This walk takes you around the edge of the Kingston Lacy Park, starting at the South Lodge car park and taking walkers past an ancient Iron Age settlement before you reach Beech Avenue itself. Planted in 1835 by William John Bankes, this beautiful road was originally created as a toll route, with the aim of providing the estate with some additional income.

Once you’ve walked past the 731 trees, you’ll reach Kingston Lacy Park. Kingston Lacy itself is a centuries-old family home built in the style of a Venetian Palace, and is also beautiful in the autumn months. Their 7-acre Japanese Garden contains a selection of acres which take on some unmissable autumn hues. Whether you stop to admire the property or continue along the marked parth to complete the loop, you’re bound to be treated to some spectacular autumnal scenery.

Nant Gwynant autumn walk

50 minutes’ drive from Henllys
4 miles
Moderate difficulty

The lower slopes of Snowdon and the Nant Gwynant valley are an amazing sight at this time of year. With beautiful autumn colours, years of history and some amazing viewpoints, this tranquil walk is a lovely route to enjoy with family and friends. Keep your eyes open and you can discover peaceful clearings, wooded glades, canopies of fiery colours and wild fungi growing underfoot.

Start near Bethania car park and follow the Watkin Path, which takes you through peaceful woodland towards Bylchau Terfyn. The route is marked, meaning it’s easy to follow through the quiet valley bursting with heather and rich with wildlife. The path continues gradually uphill, rewarding you with some wonderful views on the way. Once you’ve scaled the hill, continue down the slope on the old cart track, before braving the stepping stones over the river, to finish at Craflwyn Hall.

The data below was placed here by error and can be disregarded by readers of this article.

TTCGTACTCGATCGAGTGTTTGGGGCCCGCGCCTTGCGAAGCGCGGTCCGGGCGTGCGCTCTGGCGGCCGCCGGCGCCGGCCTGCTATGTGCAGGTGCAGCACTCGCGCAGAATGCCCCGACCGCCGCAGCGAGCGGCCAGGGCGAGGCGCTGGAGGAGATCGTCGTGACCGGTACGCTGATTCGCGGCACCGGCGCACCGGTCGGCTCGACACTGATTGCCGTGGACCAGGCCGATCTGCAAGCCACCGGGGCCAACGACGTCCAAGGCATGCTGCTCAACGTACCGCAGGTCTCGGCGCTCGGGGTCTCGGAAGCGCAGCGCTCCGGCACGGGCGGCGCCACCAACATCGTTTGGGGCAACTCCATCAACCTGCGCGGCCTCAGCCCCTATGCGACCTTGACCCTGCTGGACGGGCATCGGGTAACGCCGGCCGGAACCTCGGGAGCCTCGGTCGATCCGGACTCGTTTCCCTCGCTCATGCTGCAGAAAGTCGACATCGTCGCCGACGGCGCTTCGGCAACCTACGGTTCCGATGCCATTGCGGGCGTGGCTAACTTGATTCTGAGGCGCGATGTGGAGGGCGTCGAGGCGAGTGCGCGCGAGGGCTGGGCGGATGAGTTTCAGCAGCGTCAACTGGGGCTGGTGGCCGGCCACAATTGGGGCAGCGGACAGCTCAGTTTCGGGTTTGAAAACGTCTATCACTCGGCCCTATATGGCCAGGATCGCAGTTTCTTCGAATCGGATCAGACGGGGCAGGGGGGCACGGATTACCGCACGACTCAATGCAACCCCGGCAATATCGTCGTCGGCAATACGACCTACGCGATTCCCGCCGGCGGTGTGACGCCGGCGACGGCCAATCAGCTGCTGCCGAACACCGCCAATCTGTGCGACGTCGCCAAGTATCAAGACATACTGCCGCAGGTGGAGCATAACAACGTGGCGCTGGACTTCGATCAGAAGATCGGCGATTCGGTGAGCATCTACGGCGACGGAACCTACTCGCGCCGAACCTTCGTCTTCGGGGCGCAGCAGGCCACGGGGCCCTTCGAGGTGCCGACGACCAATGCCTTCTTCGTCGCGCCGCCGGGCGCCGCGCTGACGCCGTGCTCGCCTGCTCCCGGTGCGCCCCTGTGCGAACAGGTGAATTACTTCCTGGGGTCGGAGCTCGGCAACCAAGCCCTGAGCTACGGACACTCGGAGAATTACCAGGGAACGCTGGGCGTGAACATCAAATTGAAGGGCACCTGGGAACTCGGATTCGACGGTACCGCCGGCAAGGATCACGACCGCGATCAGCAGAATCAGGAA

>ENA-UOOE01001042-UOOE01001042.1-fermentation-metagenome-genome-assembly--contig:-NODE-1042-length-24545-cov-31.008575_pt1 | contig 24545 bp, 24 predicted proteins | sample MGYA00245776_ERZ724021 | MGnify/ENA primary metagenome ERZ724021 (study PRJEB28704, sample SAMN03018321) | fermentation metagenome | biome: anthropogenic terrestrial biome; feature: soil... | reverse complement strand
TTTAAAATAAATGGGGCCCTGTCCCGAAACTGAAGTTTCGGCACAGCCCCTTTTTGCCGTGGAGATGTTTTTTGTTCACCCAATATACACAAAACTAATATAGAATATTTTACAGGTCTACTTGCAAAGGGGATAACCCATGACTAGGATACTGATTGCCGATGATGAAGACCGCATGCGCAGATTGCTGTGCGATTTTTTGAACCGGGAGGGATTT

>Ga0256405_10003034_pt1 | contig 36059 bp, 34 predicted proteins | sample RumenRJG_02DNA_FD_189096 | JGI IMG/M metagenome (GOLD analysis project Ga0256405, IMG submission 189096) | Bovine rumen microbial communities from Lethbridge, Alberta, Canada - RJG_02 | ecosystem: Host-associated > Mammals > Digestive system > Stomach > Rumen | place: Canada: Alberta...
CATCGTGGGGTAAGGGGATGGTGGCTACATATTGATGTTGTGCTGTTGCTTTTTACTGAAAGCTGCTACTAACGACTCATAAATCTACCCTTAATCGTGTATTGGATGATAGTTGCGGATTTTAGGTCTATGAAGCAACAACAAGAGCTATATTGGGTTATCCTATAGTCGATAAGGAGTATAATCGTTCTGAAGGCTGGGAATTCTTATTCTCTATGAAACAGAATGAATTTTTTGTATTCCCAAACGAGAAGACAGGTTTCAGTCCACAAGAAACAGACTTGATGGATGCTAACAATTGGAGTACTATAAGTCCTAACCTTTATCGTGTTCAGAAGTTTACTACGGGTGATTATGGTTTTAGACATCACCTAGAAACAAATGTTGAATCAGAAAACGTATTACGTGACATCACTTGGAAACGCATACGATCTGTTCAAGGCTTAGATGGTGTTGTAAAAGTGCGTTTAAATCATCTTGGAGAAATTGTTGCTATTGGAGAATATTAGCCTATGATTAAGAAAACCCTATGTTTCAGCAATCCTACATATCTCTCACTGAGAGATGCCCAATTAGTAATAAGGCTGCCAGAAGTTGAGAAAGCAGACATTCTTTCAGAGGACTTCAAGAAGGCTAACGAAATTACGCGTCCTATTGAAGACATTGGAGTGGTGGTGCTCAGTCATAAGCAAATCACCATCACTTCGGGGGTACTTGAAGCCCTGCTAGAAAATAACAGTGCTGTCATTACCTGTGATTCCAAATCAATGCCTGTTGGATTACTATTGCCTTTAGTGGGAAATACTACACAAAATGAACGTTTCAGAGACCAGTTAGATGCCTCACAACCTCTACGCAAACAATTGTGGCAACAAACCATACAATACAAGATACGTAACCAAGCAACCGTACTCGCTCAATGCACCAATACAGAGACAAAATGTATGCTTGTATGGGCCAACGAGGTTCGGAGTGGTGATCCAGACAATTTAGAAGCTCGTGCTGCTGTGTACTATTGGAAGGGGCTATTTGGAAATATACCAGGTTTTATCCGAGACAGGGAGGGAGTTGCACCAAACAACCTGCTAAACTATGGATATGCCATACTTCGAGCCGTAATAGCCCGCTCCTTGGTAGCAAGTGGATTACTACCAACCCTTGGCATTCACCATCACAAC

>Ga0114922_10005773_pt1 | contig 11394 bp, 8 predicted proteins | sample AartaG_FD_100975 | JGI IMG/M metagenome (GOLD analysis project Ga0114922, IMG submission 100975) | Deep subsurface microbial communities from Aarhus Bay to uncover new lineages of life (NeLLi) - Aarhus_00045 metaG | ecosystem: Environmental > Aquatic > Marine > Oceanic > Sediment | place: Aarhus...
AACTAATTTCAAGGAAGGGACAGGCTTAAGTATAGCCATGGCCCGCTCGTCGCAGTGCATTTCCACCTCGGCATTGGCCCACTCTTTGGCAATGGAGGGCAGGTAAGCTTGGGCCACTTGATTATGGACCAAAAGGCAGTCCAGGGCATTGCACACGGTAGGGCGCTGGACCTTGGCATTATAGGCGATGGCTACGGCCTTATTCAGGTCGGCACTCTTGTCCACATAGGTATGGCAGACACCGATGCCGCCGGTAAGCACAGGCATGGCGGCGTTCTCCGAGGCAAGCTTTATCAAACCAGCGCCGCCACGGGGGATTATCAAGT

Batsford Arboretum

20 minutes’ drive from Buckland Court
Easy difficulty

Batsford Arboretum welcomes a riot of colour in autumn, with an abundance of berries and a flaming colour palette. The collection of plants comes from all over the world, but the emphasis is on the Far East, including the National collection of Japanese Flowering Cherries. Other collections include Acers, with their fiery autumn colours, and Sorbus, known for their range of autumnal fruits.

For the best displays, visit Batsford between mid-October and mid-November and enjoy a gentle morning or afternoon walk around the gardens, drinking in the seasonal beauty of these lovely plants.

After a day exploring these anazing examples of nature, there’s nothing like resting your tired feet in a comfortable holiday property. We have a selection of stunning sites available in some of the most lovely parts of the UK. Our sites have some beautiful gardens of their own, so even if you'd rather sit back and relax, you’ll never be too far from a wonderful seasonal display! Find out more about how you can enjoy a holiday at our sites here.

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Katy Peck

Katy Peck